National Period Day!

October 15, 2021 3 min read

Did you know October 19th marks National Period Day in the United States? A movement to raise awareness and educate others about period poverty and the massive impact it has on women all over the world.

What is period Poverty?

Period poverty refers to inadequate access to sanitary products, as well as appropriate toilets, handwashing facilities and waste management. Women all over the world experience period poverty and struggle to afford menstrual hygiene products which can lead to cultural shame, ostracization and effect their day to day lives.

Why is it important?

Over 800 million people menstruate daily, and the importance of combatting period poverty is ever growing with our population. 2.3 billion people globally live without basic sanitation which is the major cause of disease and health disorders, and a fundamental part of human development.

What does this mean for women and girls?

Cloths, rags, toilet paper and tissues are often used by women that don’t have access to or can’t afford sanitary products on a monthly basis, which can have a direct negative impact on women’s health as well as their ability to live their lives normally. Toxic shock syndrome, inflammation and rashes are amongst the physical health risks and BMC Women’s Health found that “among women who reported experiencing period poverty every month, 68.1% reported symptoms consistent with moderate or severe depression.”  

Without safe and adequate access to sanitary facilities or products, women and young girls struggle to manage their periods every day. In some countries, menstruation is stigmatized and women are seen as impure by their community whilst going through their natural cycle. A recent Australian study found that more than one third of young women missed at least one class either at school or university, in the previous 3 months due to menstrual symptoms. Girls often skip school to avoid embarrassment and teasing from their classmates when menstruating.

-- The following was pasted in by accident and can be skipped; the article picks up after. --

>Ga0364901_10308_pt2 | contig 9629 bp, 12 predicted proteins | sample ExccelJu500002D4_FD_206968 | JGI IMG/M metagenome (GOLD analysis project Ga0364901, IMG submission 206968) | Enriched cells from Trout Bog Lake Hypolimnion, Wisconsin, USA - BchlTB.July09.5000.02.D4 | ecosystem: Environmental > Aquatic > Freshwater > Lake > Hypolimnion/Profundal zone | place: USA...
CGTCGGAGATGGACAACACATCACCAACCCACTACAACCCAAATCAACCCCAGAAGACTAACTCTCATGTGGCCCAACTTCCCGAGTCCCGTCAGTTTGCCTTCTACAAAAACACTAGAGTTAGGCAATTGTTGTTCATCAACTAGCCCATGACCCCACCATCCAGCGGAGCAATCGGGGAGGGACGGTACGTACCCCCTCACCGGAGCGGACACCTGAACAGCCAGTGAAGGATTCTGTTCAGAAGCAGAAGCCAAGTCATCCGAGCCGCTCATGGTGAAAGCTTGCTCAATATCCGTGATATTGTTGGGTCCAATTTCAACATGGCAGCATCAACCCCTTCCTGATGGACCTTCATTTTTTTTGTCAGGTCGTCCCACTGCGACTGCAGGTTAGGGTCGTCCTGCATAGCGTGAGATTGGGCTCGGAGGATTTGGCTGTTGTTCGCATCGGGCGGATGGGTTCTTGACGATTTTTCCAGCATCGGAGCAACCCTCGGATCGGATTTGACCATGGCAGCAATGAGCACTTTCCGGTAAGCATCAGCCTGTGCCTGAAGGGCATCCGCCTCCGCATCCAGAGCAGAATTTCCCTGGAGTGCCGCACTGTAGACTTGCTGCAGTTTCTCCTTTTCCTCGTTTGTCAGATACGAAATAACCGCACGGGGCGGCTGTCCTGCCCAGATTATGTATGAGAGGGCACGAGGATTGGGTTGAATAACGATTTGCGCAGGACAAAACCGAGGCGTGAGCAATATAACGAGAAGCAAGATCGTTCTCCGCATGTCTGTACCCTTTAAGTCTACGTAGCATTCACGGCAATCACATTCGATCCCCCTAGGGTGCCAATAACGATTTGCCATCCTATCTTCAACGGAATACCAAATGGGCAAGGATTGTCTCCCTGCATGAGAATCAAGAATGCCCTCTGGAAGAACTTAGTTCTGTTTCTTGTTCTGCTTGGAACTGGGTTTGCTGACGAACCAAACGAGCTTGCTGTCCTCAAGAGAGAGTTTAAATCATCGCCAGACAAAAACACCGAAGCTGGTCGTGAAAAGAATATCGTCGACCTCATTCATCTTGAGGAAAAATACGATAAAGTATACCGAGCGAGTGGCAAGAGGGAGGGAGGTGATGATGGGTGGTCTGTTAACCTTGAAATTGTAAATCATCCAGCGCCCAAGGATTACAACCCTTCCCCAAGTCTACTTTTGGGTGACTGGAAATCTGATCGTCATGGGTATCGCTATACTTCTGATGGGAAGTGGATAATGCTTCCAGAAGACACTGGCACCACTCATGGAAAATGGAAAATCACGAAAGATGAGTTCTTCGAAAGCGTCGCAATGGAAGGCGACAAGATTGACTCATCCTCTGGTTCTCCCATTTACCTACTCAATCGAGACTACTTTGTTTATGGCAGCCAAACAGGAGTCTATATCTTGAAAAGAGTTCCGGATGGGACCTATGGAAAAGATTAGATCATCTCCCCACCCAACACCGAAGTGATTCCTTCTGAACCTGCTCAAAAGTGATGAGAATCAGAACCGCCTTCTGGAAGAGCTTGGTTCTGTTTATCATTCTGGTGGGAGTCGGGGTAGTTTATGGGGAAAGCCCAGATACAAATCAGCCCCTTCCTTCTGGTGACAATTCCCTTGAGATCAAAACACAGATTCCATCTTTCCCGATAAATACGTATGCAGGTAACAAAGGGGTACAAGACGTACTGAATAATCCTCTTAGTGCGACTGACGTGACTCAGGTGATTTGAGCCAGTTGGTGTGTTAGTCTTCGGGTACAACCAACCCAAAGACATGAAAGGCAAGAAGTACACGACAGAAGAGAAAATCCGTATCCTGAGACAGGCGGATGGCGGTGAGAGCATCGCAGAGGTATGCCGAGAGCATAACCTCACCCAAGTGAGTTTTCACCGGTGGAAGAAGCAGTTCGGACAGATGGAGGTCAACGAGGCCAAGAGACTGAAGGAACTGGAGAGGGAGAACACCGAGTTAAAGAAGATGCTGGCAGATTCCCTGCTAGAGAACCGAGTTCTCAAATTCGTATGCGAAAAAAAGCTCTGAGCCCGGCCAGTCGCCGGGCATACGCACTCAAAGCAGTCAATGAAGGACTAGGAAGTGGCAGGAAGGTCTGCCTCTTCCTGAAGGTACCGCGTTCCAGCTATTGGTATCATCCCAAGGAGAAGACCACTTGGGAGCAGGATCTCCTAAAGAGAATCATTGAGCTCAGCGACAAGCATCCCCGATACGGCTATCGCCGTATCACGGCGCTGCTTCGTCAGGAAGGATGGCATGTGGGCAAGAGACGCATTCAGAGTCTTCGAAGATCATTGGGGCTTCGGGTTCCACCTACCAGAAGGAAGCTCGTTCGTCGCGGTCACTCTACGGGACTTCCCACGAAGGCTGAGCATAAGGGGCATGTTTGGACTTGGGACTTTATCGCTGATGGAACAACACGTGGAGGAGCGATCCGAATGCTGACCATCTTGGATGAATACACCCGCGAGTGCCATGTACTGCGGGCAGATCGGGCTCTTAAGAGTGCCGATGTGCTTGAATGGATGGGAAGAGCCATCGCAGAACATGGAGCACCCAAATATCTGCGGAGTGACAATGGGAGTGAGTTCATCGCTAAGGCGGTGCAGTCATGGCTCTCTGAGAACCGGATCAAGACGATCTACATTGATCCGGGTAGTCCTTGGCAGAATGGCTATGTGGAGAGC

Adrian Forsyth, Naturalena Brands’ Co-Founder and Director believes that “The impact of period poverty, particularly in young women is far reaching. If a girl misses a week of school each month due to the stigma and physical necessity of not having access to suitable sanitary products, her education is compromised, thus impacting her future. 

As period poverty is a solvable issue, having access to period products should not be seen as life changing, it should be a standard right for all women.”

Empowering change.

Veeda believes in a world where everyone has access to menstrual products and resources to uphold their health and dignity that we deserve. Veeda has generously donated globally over 4 MILLION feminine hygiene products and counting through our IRS registered charity.  We aim to aid women and children both in our local communities and globally where needed. Period poverty is a serious global issue that can be supported by donations, education and awareness. Our Mission is to create a world where young girls and women are not disadvantaged by the natural process of menstruation; and can access and enjoy all opportunities available in an unhindered healthy way; to deliver greater equality, opportunity and wellbeing for not only young girls and women, but society as whole.

Knowing the facts, consider making a better choice for your body and the earth by making Veeda your go-to natural feminine care brand.


Additional Resources

BMC Women’s Health (2021) Period poverty and mental health implications among college-aged women in the United States (accessed on Oct 12, 2021)

Journal of Women’s Health (2019) The Prevalence and Academic Impact of Dysmenorrhea in 21,573 Young Women: A Systematic Review and Meta-Analysis (accessed on Oct 12, 2021)

Marks, J. (2021). National Period Action Day is October 9th.,National%20Period%20Day%20Is%20October%2010,%2C%20and%20eradicate%2C%20period%20poverty.

Rodriguez, L., Sánchez, E. (2019). Period Poverty: Everything You Need to Know.

Duffy S., O’Shea, M. Esch, P. (2021). Imagine Having your Period and no Money for pads or Tampons. Would you still go to School?

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